Please use this identifier to cite or link to this item: https://hdl.handle.net/10356/81163
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dc.contributor.authorAlbano, Adrianen
dc.contributor.authorvan Dongen, Elsen
dc.contributor.authorTakeda, Shinyaen
dc.date.accessioned2019-10-02T02:19:36Zen
dc.date.accessioned2019-12-06T14:22:46Z-
dc.date.available2019-10-02T02:19:36Zen
dc.date.available2019-12-06T14:22:46Z-
dc.date.issued2015en
dc.identifier.citationAlbano, A., van Dongen, E., & Takeda, S. (2015). Legal pluralism, forest conservation, and indigenous capitalists : the case of the Kalanguya in Tinoc, the Philippines. Nature and Culture, 10(1), 103-127. doi:10.3167/nc.2015.100106en
dc.identifier.issn1558-6073en
dc.identifier.urihttps://hdl.handle.net/10356/81163-
dc.identifier.urihttp://hdl.handle.net/10220/50071en
dc.description.abstractThe Philippines is one of the many countries that currently acknowledge the presence of indigenous peoples (IPs) within their territories. This acknowledgment often comes with a formal recognition of the rights of IPs, including the right to practice their customary laws. Because of the equal existence of overarching state laws, this formally leads to a situation of legal pluralism for IPs. For many forest conservation advocates, legal pluralism for IPs, particularly with regard to land ownership and forest management, is expected to help conserve forests. This expectation, however, is founded on the erroneous assumption that the traditional land use of IPs is nondestructive and that traditional land ownership is communal. Using a relatively long historical perspective, this article demonstrates that these assumptions do not apply to the Kalanguya of Tinoc, the Philippines. In contrast to the notion of IPs being market-averse, this article further demonstrates that many Kalanguya have been and remain “capitalists”. The article favors the inclusion of a market-based forest conservation policy, which is arguably consistent with the reality of value pluralism.en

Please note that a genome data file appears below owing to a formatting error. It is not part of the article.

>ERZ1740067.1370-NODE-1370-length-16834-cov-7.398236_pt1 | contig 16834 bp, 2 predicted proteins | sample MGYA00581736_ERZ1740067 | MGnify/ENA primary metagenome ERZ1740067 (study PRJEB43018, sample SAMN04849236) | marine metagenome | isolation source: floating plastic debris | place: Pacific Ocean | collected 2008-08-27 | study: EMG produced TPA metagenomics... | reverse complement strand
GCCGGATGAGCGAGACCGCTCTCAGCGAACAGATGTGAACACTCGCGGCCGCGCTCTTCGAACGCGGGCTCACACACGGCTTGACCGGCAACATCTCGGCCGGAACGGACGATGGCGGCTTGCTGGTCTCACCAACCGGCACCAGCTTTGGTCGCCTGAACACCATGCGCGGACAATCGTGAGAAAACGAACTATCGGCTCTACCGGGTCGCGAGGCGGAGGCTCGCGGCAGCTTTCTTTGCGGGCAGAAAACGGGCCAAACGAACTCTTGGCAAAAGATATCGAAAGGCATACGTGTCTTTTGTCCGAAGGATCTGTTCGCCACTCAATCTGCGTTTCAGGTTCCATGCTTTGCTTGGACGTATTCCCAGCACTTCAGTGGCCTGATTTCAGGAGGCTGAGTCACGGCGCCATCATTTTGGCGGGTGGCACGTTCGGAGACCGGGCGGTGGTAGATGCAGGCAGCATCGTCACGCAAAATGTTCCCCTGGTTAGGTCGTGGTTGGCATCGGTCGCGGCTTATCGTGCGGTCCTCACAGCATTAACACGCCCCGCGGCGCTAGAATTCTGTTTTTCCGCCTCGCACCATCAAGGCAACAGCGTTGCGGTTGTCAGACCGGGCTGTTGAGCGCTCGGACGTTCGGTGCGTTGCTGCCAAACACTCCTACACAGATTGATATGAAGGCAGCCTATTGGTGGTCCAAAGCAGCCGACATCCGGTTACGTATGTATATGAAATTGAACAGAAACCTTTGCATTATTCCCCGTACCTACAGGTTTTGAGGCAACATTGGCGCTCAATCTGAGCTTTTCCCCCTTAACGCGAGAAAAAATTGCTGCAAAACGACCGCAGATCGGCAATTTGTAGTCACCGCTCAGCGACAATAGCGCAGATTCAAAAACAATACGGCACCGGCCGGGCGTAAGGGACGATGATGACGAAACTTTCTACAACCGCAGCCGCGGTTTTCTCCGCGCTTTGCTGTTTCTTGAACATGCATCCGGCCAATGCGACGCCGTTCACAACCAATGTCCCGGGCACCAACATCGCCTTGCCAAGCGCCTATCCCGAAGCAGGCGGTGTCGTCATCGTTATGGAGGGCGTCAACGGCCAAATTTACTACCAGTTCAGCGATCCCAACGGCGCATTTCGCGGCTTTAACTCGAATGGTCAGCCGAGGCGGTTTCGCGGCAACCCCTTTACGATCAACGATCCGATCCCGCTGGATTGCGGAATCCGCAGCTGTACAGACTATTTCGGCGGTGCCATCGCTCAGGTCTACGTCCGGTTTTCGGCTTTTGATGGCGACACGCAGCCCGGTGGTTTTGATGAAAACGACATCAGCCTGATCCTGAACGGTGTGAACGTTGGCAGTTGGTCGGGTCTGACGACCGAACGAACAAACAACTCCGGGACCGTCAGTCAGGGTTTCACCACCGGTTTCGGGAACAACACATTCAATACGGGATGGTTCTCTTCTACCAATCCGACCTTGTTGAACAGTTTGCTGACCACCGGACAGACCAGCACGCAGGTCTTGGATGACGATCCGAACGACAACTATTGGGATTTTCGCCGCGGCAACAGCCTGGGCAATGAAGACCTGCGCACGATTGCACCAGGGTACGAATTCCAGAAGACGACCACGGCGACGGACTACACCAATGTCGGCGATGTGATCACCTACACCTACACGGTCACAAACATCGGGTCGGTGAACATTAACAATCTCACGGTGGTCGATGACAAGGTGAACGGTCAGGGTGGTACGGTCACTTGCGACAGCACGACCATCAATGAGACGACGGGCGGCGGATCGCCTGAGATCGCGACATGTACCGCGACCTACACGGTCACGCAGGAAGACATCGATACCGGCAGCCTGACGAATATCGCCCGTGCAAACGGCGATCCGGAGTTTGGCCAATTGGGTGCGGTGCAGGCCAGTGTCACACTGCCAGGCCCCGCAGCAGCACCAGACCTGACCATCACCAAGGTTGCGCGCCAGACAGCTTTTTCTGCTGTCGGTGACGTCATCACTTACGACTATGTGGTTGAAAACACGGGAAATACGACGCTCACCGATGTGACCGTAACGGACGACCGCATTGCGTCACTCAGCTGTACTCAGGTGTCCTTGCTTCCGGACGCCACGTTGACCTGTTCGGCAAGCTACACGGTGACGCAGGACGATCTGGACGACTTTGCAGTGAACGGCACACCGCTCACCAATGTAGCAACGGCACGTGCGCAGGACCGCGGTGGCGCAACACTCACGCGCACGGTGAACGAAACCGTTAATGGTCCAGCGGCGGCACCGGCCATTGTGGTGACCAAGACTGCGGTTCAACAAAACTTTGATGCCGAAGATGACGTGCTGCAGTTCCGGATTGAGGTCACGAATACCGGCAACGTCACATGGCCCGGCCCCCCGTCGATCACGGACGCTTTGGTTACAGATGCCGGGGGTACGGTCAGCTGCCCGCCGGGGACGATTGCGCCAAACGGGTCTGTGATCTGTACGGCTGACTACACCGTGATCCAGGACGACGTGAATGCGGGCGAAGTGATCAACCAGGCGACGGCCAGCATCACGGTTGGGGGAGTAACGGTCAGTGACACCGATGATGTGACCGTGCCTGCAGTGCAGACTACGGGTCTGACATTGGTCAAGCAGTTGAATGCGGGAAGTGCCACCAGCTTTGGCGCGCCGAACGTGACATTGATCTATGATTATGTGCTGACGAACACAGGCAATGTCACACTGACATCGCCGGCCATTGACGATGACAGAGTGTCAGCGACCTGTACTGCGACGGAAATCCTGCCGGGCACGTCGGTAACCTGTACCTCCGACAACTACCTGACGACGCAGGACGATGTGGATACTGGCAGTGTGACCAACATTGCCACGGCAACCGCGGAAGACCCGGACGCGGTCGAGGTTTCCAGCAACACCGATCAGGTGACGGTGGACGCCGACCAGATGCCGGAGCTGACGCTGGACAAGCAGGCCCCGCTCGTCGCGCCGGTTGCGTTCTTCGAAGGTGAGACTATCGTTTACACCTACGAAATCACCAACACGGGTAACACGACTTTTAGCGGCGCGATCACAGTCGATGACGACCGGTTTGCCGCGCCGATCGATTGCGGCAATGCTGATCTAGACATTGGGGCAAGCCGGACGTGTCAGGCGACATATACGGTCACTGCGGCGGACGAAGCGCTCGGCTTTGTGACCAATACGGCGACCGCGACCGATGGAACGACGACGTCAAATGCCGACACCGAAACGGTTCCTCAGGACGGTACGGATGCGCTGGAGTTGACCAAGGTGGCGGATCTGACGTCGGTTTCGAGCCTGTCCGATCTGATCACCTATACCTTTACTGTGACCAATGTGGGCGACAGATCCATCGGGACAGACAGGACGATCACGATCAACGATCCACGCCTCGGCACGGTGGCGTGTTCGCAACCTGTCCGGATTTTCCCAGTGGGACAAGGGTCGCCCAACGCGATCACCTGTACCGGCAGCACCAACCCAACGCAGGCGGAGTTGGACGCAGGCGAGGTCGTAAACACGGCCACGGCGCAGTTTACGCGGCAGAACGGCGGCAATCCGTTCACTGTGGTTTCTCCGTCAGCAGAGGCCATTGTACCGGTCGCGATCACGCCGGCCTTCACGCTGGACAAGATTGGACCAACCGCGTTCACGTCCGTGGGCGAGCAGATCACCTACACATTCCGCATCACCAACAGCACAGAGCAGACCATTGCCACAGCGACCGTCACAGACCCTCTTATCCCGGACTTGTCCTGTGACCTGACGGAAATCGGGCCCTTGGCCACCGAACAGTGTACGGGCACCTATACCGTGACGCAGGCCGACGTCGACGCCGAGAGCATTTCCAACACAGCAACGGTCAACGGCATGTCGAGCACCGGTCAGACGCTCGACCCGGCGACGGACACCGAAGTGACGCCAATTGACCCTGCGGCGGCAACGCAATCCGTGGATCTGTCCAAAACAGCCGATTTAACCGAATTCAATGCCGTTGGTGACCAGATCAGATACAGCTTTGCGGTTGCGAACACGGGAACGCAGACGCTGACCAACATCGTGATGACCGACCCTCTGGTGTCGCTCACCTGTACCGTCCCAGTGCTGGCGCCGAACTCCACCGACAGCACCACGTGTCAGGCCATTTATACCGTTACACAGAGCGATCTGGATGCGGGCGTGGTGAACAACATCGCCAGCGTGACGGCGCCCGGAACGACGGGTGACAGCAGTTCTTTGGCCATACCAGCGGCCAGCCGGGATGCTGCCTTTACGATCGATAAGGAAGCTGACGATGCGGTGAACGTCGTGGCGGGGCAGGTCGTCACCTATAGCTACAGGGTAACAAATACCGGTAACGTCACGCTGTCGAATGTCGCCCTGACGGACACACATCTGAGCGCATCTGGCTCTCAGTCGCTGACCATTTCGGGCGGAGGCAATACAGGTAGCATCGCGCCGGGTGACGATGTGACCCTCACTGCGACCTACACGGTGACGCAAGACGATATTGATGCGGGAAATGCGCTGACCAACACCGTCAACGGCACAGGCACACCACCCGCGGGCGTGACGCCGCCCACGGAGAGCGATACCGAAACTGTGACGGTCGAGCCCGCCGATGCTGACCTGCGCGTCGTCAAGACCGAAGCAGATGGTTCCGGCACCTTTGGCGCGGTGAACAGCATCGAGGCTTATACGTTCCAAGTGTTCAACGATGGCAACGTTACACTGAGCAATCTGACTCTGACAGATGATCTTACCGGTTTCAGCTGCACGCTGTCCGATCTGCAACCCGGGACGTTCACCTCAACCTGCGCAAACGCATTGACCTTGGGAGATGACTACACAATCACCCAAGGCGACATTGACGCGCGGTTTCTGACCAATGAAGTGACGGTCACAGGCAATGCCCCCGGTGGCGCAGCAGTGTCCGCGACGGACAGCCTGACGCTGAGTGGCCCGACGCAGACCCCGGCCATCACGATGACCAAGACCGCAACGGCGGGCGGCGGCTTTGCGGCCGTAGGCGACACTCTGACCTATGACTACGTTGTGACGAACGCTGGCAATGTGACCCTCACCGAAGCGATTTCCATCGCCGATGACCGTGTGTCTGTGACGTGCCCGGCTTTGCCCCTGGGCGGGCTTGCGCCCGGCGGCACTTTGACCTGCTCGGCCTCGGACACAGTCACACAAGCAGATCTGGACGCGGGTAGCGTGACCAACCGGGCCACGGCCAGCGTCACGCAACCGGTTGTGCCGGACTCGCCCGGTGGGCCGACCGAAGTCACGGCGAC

dc.format.extent18 p.en
dc.language.isoenen
dc.relation.ispartofseriesNature and Cultureen
dc.rightsThis is a post-peer-review, pre-copyedited version of an article published in Nature and Culture. The definitive publisher-authenticated version Albano, A., van Dongen, E., & Takeda, S. (2015). Legal pluralism, forest conservation, and indigenous capitalists : the case of the Kalanguya in Tinoc, the Philippines. Nature and Culture, 10(1), 103-127 is available online at: http://dx.doi.org/10.3167/nc.2015.100106en
dc.subjectCustomary Lawen
dc.subjectIndigenous Peoplesen
dc.subjectHumanities::History::Asia::Philippinesen
dc.titleLegal pluralism, forest conservation, and indigenous capitalists : the case of the Kalanguya in Tinoc, the Philippinesen
dc.typeJournal Articleen
dc.contributor.schoolSchool of Humanitiesen
dc.identifier.doihttp://dx.doi.org/10.3167/nc.2015.100106en
dc.description.versionAccepted versionen
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